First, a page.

Wealthiest woman in Russia wins damages from Forbes

RUSSIA'S richest woman yesterday won a controversial defamation case against Forbes magazine over an article suggested she profited from being married to the mayor of Moscow.

Yelena Baturina is reported to have amassed a fortune of almost 3 billion through her construction business, Inteko.

The Russian edition of the magazine's December cover story explored Mrs Baturina's rise and discussed persistent allegations by critics that the firm benefited from the political position of her husband, Yuri Luzhkov.

However, a court backed her claim that the seven-page article had damaged the reputation of her firm and ordered the publisher to pay about 2,000 in compensation.

Although the pay-out was small, the magazine's editor yesterday claimed the verdict was another attack on freedom of speech in Russia.

A previous editor of the Russian Forbes, Paul Klebnikov, an American, was shot dead outside the magazine's offices in 2004. Some suggested that he met his death because he had published the first "rich list" of Russian oligarchs, playing a little more light than some had wished on their business affairs.

According to the latest Forbes list, Mrs Baturina has a 550 million fortune, but a rival business magazine, Finans, estimates her worth at about 3 billion.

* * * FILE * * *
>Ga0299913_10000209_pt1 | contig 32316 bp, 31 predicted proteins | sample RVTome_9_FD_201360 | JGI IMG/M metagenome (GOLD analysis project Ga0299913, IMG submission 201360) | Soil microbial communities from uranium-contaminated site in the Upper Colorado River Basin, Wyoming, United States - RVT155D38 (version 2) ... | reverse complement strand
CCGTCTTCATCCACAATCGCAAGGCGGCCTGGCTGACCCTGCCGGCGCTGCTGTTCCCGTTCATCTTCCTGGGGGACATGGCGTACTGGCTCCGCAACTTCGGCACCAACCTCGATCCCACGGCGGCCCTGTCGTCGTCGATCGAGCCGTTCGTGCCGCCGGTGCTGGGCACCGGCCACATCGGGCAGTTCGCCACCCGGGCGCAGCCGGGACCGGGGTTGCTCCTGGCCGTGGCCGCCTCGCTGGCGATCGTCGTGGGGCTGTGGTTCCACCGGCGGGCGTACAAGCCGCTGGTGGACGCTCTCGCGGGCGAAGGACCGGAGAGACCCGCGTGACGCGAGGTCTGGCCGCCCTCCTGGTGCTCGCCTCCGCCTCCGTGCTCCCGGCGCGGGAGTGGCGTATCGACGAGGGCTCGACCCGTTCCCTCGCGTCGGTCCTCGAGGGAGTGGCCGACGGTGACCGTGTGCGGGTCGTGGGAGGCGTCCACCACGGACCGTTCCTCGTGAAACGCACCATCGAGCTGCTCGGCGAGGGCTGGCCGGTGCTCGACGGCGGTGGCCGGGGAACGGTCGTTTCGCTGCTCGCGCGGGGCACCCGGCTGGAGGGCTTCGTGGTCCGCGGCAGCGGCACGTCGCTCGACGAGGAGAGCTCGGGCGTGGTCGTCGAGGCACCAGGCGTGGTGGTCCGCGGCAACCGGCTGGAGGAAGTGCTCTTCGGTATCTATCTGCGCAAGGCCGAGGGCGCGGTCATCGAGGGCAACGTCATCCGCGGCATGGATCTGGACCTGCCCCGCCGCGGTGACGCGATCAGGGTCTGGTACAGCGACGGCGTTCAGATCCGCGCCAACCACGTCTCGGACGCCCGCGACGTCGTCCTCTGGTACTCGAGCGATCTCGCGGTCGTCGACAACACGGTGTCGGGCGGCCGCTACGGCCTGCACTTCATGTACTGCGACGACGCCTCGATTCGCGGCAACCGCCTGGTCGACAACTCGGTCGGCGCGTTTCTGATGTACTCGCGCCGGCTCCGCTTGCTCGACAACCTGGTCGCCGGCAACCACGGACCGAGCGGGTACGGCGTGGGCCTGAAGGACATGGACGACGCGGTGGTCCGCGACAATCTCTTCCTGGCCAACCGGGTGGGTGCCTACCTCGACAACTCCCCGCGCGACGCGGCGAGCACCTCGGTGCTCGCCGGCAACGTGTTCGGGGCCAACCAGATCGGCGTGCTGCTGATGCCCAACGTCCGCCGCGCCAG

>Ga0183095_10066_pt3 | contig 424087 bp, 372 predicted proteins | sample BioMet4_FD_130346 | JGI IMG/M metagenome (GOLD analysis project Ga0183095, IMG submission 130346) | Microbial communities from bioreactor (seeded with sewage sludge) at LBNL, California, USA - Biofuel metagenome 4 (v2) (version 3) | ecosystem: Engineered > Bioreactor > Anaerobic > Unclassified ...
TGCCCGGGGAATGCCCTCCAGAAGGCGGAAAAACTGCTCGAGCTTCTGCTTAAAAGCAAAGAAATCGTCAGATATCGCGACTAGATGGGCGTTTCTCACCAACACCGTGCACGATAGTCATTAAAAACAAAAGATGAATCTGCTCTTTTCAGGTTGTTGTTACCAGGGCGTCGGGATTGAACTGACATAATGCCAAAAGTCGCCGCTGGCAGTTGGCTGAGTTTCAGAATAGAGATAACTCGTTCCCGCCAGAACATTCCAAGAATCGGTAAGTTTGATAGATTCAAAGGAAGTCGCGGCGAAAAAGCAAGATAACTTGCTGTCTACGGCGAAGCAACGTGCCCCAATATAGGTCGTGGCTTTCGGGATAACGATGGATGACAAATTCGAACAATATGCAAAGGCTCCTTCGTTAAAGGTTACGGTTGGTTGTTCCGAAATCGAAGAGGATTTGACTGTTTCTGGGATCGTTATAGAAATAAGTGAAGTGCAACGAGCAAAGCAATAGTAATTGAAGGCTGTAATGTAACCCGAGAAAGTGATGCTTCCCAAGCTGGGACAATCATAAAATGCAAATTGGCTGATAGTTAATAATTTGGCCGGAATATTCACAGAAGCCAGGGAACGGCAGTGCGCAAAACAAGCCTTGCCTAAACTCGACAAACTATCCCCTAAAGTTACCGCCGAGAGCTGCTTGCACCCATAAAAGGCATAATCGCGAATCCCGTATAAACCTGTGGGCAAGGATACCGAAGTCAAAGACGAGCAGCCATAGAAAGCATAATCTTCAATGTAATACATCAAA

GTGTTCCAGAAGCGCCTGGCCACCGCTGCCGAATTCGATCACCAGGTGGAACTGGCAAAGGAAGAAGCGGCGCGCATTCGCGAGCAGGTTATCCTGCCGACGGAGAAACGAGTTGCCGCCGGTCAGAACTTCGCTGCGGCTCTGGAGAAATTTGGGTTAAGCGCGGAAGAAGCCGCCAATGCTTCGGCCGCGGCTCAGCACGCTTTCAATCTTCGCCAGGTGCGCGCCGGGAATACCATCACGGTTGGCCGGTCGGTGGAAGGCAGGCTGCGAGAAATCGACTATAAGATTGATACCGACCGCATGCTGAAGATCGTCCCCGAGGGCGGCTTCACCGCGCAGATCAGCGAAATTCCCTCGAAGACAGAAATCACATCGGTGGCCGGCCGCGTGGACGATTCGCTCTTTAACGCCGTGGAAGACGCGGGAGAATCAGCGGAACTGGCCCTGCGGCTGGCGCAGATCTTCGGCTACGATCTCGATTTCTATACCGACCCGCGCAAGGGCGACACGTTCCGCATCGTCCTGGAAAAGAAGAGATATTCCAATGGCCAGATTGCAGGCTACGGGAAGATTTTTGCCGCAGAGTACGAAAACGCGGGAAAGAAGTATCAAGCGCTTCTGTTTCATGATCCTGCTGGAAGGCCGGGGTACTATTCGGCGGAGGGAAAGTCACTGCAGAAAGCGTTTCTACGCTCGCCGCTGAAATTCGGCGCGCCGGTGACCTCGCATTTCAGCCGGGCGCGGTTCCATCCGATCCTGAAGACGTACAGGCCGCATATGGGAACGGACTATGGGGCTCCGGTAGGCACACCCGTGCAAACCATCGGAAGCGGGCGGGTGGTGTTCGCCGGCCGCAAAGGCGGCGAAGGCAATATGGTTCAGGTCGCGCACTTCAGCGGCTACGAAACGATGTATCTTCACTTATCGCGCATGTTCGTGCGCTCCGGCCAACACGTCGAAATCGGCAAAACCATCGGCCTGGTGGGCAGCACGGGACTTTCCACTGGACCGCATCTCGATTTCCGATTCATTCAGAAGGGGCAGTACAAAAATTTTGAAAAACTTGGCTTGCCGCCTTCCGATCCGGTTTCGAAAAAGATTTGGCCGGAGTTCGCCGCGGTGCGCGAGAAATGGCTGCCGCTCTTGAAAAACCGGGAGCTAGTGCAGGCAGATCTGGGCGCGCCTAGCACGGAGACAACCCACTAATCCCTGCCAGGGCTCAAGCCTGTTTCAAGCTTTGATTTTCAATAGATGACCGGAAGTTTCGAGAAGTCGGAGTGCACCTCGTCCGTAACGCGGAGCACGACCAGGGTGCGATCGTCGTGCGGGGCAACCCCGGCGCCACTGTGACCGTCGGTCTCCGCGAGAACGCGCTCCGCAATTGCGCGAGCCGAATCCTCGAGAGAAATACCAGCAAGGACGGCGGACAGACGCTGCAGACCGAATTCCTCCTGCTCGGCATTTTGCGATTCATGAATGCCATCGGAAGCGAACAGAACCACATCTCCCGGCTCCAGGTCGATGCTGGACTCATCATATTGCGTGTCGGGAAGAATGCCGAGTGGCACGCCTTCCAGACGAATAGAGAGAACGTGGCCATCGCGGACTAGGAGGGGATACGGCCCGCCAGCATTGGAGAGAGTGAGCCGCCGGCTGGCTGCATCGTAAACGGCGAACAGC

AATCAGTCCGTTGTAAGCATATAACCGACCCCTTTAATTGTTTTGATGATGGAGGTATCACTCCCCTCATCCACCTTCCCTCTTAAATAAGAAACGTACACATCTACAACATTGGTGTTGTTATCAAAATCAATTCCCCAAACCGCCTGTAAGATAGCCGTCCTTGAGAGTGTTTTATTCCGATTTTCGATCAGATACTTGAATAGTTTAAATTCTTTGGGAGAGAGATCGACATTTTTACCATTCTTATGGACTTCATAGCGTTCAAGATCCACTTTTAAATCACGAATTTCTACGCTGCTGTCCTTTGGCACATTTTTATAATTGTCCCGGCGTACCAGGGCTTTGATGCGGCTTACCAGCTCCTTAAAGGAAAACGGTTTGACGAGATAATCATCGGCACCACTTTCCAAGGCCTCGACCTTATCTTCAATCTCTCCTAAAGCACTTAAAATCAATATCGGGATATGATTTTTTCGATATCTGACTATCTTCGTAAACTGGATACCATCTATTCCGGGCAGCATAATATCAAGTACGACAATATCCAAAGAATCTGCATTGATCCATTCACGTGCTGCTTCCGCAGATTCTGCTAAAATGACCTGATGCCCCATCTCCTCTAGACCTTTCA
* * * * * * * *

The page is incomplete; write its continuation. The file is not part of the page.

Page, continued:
That puts her in 17th place on Russia's league table of oligarchs, not far behind better known figures such as Roman Abramovich, Chelsea FC's owner.

Mrs Baturina is the only woman on both lists and one of a handful of female members of the billionaire's club. She presides over a conglomerate, which stretches across Moscow's booming construction industry into the financial sector. Inteko is also one of the leading companies behind the vast Moscow City project, which is building Europe's highest skyscraper.

Mrs Baturina also recently sold her cement assets to Eurocement in a single deal that increased her net value by 400 million.

Mr Luzhkov, the city's long-serving mayor, consistently brushes off the question of his wife's wealth.

When one German journalist asked him about it recently, Mr Luzhkov said there wasn't much he could do about the fact his wife was good at business.

Both Mrs Baturina and Mr Luzhkov have strenuously rejected any suggestions her construction firm benefited from his political office.

The Forbes issue at the centre of the current controversy was nearly pulped when she tried to block its initial publication last year.

It was only after the editor appealed to the magazine's American headquarters did it go on sale.

Maxim Kashulinksy, the magazine's editor, announced his resignation in protest at the original decision, but later withdrew it.

Forbes has a readership estimated at 360,000 in Russia.